Laney lay in the great rope net, basking in the sun. Around her the other apes explored their new shared habitat. Out the corner of her eye she was aware of Sunda, Geeta’s two year-old daughter, clamboring about on the large metal climbing structures overhead.
The juvenile was trying to extract a piece of fruit hidden inside a toy by inserting her entire hand into the hole, but was unable to withdraw her clenched fist. Again and again she tried, occasionally abandoning the approach in favor of sticking her face into the opening. She hadn’t yet learned the trick of the toy: turn it upside down and let the food fall out.
Laney had been a zoo orangutan her entire life, born and raised here. She understood the distinction between herself and the humans who took care of her troop just as she did between herself and Arthur and Mary, the mated siamangs who’d shared her habitat since she was Sunda’s age. It was a nice enough life, as far as she could conceive of such things: there was always plenty to eat, things to play with, and she enjoyed the presence of the humans. She’d spent part of the morning pressed up against the glass at the ground floor of their enclosure, making faces at and playing tapping games with the visitors who came up. They were such silly things.
This was her seventh habitat change, and the largest. It still smelled like their old enclosure, but they had more grass to roll around in, more toys to play with, more intricate structures to climb on and over. Chester, their great big shaggy male, had been preoccupied with fishing food out of a termite mound since they’d emerged from their sleeping quarters that morning. But where the others were content to explore, Laney had already found what she needed, and after playtime had climbed up into the new netting to doze.
She had no real concept of time, but she had good memory, and as she dozed Laney thought back to one of her first new habitats. The keepers had forgotten one of the tools, a long metal thing with a split hooked end, and it had taken her very little time to figure out how useful it was for taking the structures apart, including the exhibit doors. She’d had a fun time wandering around the rest of the zoo among the humans before her keepers brought her back.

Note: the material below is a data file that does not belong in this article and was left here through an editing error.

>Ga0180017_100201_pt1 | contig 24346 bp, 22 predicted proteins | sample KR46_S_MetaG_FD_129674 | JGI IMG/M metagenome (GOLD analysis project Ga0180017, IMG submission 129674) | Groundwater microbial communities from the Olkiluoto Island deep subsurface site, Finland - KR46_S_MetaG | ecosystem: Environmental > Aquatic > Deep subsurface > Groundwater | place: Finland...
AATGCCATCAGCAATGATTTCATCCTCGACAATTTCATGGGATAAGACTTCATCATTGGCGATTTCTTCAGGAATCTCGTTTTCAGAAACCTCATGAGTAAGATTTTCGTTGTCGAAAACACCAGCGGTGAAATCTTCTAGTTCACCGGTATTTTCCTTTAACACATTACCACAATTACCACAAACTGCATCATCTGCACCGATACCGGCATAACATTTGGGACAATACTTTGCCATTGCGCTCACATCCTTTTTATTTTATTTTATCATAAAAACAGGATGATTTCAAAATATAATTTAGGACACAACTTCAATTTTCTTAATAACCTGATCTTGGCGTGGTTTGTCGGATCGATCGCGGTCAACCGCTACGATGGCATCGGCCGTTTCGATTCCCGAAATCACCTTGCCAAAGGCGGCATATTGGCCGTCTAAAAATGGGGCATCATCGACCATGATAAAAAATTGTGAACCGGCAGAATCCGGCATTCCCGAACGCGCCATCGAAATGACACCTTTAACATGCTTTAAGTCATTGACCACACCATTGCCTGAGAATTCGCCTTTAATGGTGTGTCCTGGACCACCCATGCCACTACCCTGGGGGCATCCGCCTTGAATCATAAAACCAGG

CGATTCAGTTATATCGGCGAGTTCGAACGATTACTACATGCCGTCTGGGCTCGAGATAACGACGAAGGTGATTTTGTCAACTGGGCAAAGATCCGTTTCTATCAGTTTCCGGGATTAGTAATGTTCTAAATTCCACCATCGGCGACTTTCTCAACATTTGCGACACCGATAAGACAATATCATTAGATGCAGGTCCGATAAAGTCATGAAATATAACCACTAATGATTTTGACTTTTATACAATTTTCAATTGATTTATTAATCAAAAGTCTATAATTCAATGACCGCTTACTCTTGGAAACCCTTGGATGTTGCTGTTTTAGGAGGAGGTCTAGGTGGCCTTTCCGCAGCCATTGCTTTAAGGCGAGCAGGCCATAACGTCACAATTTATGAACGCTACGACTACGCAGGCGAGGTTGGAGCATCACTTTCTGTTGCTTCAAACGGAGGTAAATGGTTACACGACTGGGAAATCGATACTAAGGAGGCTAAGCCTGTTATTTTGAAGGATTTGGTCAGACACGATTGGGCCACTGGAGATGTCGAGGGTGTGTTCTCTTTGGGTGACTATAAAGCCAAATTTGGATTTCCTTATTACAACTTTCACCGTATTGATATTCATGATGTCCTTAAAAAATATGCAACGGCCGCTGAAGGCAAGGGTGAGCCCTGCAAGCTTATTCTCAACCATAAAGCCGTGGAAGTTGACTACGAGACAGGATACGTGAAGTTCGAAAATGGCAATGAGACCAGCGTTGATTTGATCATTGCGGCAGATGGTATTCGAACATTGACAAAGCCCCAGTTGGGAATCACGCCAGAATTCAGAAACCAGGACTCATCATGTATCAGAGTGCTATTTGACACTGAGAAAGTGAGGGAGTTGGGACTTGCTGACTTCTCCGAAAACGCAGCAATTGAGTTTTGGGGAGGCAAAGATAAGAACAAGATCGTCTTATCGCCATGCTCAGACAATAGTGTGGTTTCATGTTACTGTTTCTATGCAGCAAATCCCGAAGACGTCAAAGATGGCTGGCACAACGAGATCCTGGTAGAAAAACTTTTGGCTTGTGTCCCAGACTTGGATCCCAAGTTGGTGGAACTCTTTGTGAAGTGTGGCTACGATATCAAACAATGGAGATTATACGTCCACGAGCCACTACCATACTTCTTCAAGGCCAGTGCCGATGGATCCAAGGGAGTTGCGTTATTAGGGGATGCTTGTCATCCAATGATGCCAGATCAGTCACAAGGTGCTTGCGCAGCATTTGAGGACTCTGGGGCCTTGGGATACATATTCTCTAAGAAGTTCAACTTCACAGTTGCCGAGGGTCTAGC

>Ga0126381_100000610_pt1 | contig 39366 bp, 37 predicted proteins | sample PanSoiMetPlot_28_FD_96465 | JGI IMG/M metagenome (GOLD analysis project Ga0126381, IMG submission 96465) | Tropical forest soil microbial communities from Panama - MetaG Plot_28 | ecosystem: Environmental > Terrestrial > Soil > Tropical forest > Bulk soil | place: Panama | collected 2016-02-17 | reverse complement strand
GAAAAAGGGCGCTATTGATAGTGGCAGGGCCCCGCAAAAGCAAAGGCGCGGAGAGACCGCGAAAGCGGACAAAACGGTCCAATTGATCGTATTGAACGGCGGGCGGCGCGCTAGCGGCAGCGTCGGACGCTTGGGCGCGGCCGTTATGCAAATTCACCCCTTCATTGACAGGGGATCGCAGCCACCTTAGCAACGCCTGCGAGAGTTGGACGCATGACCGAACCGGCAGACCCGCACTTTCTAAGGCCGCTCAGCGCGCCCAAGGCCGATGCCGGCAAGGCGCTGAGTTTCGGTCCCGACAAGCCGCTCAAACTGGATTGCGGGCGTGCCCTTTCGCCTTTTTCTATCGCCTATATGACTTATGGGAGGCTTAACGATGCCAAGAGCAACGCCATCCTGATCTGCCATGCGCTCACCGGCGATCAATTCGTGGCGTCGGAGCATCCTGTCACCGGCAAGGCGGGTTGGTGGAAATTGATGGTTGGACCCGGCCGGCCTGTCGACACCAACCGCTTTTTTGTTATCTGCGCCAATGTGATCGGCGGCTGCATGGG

Sunda was still struggling with the toy, and Laney watched as Mary, her pregnant belly bulging, swung closer to the oblivious young orangutan. Even heavy with child she was effortless, swooping in just as Sunda finally succeeded in extracting the fruit, snatching it from the smaller ape’s hand, and dropping into the net next to Laney before leaping off towards another part of the habitat. Sunda, not to be denied her reward, took off in hot pursuit, plopping onto Laney’s stomach before tumbling out of the net as she did so.
Laney watched them go. When she was sure they were off squabbling elsewhere, she extracted herself from the net and made her way up to where Sunda had been perched. She was getting older, and wasn’t climbing as fast as she used to, but she was in no rush. She examined the toy the juvenile has been playing with.
The small shiny metal tool was still safe where she’d hidden it. It had been lying there in the taller grass when she’d emerged in the morning, unseen by anyone else. This one had moving parts; it could clamp around parts of their habitat, turning and manipulating parts that were otherwise unmovable. She replaced the tool and returned to her afternoon nap in the rope net.
Laney was clever, and as she dozed she thought about all the uses her new discovery could be put to.
She enjoyed her life in the zoo, but it was nice to go exploring every now and then.